“OCULUS” (TIFF Movie Review)Movies/TV,News,Reviews Chris Alexander
Mike Flanagan’s debut picture ABSENTIA was something truly special: a quiet, slow burning indie horror film that betrayed its budgetary cramps at every turn and used an existing location—in this case, a creepy suburban tunnel—and made it into something nightmarish. Slow zooms, quiet spaces, ambiguity and minimalist music all coupled with better than average performances and the result was a work of practical nickel and dime perfection. If you haven’t seen it, do so immediately and watch in the dark…
So with that, it goes to follow that serious genre fans were watching closely to see what Flanagan’s next move would be. With a few more coins in the coffers, OCULUS (which had its world premiere at the Toronto International Film Festival, and is based on an earlier short from Flanagan) is that follow-up picture, and though plagued with a few problems in its first hour, the director’s steady, dedicated vision prevails. It’s a serious minded horror movie sculpted with great care and with an aching emotional heft.
Admittedly, OCULUS borrows its core gimmick from Ulli Lommel’s 1980 hit THE BOOGEYMAN in that both pictures use a haunted mirror to propel their narrative. But that’s where the comparison ends. In the Lommel film, a shattered mirror houses evil but that set up serves only to kickstart a run of the mill slasher opus. Flanagan’s ambitions are much loftier. OCULUS starts in a moment of terror as two children run in panic through their home at night, trying to escape a faceless man armed with a revolver. As they fumble with the front door, a spectral woman with glowing eyes appears to their right while said man takes aim at the children’s faces and fires. It’s as unnerving and distressing an opening as you’ll find anywhere and over the next 100 minutes, the audience will slowly, surely learn what dire events conspired to reach such a frightening tableaux.
It seems there’s this grandiose, antique mirror, framed in rich, dark oak and damaged with a crack in its bottom left corner, up for auction and we find a pretty young woman bidding on it. It’s not cheap, but it is clear that this woman must have it at any cost. At the same time, a young man is discharged from a hospital after a 12 year stretch in deep therapy, apparently reformed and ready to re-enter society. The two characters meet and we quickly learn that this pair are not only brother and sister, but are in fact the now grown children seen at the beginning of the film. Kaylie (Karen Gillan) drags her brother Tim (Brenton Thwaites) and the monstrous mirror back to their vacant childhood home where, after revealing a virtual lab of computers, cameras and timers, she tries in vain to jog her brother’s memory of the supernatural phenomena they experienced as children. Kaylie is adamant that this mirror has a century’s long history of courting death and madness and now the pair must make good on their childhood promise of destroying it. Thing is, the mirror has ways of “defending” itself, hence the glut of technology to capture it. Over the span of the night, the siblings will revisit their blood-freezing past and the true horror of what lies behind the mirror’s fractured glass.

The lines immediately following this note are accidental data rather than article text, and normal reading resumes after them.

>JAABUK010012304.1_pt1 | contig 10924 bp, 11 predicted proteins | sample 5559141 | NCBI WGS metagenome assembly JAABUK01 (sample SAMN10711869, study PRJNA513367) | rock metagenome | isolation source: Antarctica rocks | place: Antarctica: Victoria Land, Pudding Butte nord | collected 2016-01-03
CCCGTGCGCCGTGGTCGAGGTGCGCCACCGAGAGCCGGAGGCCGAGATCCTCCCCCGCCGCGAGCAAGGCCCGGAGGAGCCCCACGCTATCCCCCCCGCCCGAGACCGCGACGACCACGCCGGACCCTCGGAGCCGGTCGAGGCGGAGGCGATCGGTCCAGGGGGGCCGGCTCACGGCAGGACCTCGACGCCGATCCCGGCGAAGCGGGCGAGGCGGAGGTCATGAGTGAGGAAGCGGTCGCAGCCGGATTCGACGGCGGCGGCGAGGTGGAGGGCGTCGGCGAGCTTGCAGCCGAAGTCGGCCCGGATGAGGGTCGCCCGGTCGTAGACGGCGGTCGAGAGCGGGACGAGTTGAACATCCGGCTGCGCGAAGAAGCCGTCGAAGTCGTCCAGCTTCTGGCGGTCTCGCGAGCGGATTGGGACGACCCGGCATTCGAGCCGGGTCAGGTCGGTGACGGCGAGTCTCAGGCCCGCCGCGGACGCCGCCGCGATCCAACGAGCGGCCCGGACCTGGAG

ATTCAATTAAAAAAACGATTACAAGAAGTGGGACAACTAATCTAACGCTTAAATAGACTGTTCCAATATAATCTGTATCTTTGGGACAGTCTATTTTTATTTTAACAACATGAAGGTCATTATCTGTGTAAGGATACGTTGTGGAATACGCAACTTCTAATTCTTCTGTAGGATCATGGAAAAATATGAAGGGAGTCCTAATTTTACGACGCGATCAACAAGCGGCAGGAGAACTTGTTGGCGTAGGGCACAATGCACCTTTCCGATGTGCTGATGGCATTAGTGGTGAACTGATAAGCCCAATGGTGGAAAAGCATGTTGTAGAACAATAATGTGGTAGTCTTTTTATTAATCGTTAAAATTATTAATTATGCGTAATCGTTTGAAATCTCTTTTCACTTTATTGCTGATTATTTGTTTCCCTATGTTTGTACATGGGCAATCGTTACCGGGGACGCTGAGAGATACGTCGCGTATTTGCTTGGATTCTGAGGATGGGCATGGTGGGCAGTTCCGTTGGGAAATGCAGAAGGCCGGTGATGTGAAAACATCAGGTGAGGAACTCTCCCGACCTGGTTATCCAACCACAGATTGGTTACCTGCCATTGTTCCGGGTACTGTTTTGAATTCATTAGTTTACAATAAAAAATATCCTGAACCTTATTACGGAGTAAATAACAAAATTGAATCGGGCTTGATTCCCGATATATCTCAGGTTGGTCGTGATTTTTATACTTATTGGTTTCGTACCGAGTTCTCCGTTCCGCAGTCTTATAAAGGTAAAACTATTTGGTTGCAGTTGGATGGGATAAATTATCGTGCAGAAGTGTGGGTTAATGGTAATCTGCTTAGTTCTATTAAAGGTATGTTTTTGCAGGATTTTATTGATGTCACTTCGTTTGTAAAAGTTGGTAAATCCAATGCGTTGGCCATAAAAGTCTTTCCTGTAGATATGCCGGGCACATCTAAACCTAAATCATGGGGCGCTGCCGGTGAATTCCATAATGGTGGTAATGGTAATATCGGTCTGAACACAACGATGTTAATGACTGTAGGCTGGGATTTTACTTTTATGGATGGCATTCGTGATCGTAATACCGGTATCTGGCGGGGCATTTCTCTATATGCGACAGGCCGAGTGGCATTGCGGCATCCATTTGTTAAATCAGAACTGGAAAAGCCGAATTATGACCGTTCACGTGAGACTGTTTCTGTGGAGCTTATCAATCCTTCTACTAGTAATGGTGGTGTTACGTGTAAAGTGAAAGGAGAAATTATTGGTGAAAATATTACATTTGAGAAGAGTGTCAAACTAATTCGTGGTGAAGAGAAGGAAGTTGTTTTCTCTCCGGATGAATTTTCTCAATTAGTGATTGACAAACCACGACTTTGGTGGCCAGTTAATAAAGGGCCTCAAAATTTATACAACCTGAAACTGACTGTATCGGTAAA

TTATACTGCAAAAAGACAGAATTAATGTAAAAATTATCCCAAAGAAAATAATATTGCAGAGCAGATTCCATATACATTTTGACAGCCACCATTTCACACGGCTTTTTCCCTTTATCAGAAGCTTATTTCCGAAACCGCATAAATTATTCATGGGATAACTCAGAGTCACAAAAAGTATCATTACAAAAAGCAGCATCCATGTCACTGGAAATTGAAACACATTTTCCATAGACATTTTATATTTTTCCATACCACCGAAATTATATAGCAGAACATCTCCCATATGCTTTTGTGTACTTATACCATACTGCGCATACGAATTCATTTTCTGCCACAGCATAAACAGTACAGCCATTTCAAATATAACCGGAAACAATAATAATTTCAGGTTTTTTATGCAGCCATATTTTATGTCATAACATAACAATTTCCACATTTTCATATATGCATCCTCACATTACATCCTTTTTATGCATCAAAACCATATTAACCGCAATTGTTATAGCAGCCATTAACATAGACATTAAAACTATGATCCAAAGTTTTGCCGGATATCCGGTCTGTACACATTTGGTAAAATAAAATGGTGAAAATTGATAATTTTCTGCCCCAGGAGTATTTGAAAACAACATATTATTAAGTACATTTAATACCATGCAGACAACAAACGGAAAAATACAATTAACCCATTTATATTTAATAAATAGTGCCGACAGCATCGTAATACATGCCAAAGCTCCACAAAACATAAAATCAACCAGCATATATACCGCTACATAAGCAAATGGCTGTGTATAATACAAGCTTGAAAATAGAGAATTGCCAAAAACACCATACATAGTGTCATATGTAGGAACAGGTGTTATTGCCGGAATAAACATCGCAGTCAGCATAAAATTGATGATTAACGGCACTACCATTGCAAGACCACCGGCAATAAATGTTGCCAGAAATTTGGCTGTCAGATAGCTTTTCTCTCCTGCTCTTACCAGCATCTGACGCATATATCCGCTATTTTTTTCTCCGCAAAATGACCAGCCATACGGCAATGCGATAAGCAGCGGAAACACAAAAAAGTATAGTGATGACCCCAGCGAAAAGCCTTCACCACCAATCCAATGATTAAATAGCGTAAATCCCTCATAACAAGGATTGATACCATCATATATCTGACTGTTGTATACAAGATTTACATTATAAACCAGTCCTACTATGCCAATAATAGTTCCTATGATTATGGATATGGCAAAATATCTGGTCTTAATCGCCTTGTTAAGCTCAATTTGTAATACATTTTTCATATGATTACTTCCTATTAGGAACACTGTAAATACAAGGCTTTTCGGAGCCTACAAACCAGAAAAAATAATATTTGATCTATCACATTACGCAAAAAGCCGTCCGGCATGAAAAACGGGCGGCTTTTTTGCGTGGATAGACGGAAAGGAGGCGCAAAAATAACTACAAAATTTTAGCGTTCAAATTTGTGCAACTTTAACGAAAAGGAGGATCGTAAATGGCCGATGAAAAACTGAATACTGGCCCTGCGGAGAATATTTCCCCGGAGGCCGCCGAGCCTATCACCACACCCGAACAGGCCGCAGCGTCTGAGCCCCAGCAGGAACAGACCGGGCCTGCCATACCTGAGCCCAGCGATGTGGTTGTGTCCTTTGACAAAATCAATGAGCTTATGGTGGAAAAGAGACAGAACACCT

Like ABSENTIA, Flanagan uses minimal locations expertly, trapping his heroes and his audience in only a few rooms and ratcheting the terror with music (a toney pulse soundscape from The Newton brothers) and deft editing (Flanagan also cut the film) while musing on serious themes of domestic misery. Where OCULUS stumbles a bit is the jarring way Flanagan splices the flashback story of the family’s initial encounter with the mirror with the present. It’s initially very difficult to lock rhythm as we keep haphazardly flying back and forth, watching scenes that seemingly make little difference to the tale’s main thrust. The acting is somewhat spotty too, as is the overly verbose expository dialogue that betrays some of the movie’s impressive atmosphere and mystery. There were times during that trying first hour when I even considered abandoning the film, so stretched was my patience.
But I am certainly glad I did not.
For just when you wonder where all this nonsense is going, Flanagan rips down the curtain and the method of his meandering is revealed. The very device of jamming between decades goes from somewhat clumsy to ingenious and really, I’m not even sure of the exact point when that happens. It just does. Without spoiling anything, the last half hour of OCULUS is one of the most stressful, disorienting and hypnotizing divebombs into child’s-eye horror I’ve ever sat through. In fact, last night I had a nightmare about it and I honestly cannot recall that happening in a decade or more. Flawed or not, as soon as I get the chance, I will be watching OCULUS again. And Mike Flanagan has jettisoned to top of my list as a filmmaker—not just a horror filmmaker, but an artist full stop—to watch carefully.